Off the Trail: Oct. 18, 2018
This past Sunday, I had the opportunity to witness a state record.
The “Big Sit” is a friendly competition across the world with the object of tallying as many bird species as can be seen or heard within 24 hours — with a catch. The bird species must be heard or seen from within a stationary 17-foot circle. Any birds seen or heard outside the circle cannot be counted unless they can be confirmed from within the circle.
A few of these circles were happening in Illinois, but the best birding spot participating was at the Sue and Wes Dixon Waterfowl Refuge at Hennepin — about 100 miles west of Kankakee.
The hardcore team this year made up of Jeff Skrentny, Larry “Skillethead” Krutulis, Tom Lally and Krzysztof Kurylowicz started counting at 5:30 a.m. Sunday. I got down there from the Kankakee area at 7:30 a.m., packing with me local birder Bronson Ratcliff. The team was joined later by Vera and Dave Miller.
Not too long after Bronson and I arrived, the team already had recorded 60 species. The 2017 count was 93. The 2018 Big Sit was on.
When I heard about the Big Sit many months ago, I thought it would be fun but might get boring after a few hours, I was wrong. The running joke was that it should really be called “The Big Stand” because the action was so lively, we rarely actually sat.
Binoculars and spotting scopes pointed in all directions, with eyes scanning each potential bird or branch movement. As a casual birder, I was amazed at the locked-in skills of these veterans. Someone would shout out, “I’ve got warblers over here” and immediately everybody would shift focus. The next moment, a sound of a Sora calling in the cattails, and everyone would go quiet. With each new bird confirmed, the tally climbed along with the laughs and high fives.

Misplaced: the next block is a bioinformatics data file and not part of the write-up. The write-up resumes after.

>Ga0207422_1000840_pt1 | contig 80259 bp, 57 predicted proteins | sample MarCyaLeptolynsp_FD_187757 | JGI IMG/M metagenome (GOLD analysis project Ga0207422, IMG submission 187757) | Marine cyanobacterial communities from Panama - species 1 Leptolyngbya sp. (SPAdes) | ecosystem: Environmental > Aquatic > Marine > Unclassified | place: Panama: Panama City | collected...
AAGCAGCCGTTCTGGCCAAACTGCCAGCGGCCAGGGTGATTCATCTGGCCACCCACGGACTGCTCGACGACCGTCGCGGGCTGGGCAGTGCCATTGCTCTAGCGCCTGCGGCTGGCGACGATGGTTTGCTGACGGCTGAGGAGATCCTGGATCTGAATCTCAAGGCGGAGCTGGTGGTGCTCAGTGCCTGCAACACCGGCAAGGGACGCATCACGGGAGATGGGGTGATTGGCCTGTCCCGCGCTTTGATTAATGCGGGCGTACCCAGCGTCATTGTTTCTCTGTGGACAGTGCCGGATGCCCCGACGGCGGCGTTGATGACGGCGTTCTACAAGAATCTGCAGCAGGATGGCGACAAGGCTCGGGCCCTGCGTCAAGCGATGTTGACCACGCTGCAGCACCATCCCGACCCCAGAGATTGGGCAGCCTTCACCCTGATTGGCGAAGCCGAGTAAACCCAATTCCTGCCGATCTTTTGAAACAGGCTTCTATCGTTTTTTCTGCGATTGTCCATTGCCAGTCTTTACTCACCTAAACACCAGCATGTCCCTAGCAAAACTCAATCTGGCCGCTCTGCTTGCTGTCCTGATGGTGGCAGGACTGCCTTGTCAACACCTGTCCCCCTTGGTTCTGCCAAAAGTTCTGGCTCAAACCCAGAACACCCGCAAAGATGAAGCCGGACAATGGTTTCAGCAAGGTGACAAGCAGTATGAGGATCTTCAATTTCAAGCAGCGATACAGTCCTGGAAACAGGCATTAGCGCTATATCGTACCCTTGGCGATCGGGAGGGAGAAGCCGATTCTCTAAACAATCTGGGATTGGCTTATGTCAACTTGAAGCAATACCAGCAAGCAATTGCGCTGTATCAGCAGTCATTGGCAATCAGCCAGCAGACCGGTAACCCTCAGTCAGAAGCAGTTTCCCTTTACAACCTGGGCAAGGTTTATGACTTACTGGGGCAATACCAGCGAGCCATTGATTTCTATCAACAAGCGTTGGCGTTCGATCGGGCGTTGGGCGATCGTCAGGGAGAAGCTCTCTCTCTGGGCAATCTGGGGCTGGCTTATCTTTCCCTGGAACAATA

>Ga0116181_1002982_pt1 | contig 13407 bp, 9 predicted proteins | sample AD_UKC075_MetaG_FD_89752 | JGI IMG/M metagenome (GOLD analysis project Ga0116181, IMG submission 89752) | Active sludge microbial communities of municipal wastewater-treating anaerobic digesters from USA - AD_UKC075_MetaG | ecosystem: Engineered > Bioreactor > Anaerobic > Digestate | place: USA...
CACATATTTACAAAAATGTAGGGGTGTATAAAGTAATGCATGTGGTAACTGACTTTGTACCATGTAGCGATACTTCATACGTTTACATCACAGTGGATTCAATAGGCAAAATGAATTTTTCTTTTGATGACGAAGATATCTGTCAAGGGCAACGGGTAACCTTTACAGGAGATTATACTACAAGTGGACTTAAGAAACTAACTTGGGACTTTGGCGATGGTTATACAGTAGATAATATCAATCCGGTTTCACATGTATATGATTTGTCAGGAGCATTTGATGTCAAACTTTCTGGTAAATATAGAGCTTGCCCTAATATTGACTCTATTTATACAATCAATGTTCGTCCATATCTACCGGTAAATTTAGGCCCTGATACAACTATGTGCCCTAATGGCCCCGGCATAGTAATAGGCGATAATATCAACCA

October is a good time for this type of bird survey because many species are migrating through Illinois from up north. We saw pelicans, snow geese, five sparrows, five warblers, three owl species and, the highlight for me, the loud call of a pileated woodpecker.
The Sue and Wes Dixon Waterfowl Refuge is a prime spot for a Big Sit because of the many different habitats converging together. The Wetlands Initiative (site owner) has restored a large lake with marsh and wet prairie vegetation in the front that we could see out in front of us. Behind the circle was an oak woodland and a sand prairie just down the trail. Lots of options for birds.
This was the fourth year in a row this group of birders has been using the site for their Big Sit circle.
The final total after 12½ hours of birding from before dawn until after sunset was 102 species. This new benchmark for Illinois, bested last years record by nine. Currently, totals from around North America still are coming in but even so, it is likely the 102 will stand as one of the highest this year.
The full list of species recorded and general information can be found online at https://bit.ly/2Oyjr5h. birdwatchersdigest.com/bwdsite/connect/bigsit/bigsit-2018/stats.php?find_type=circle&find=MMJM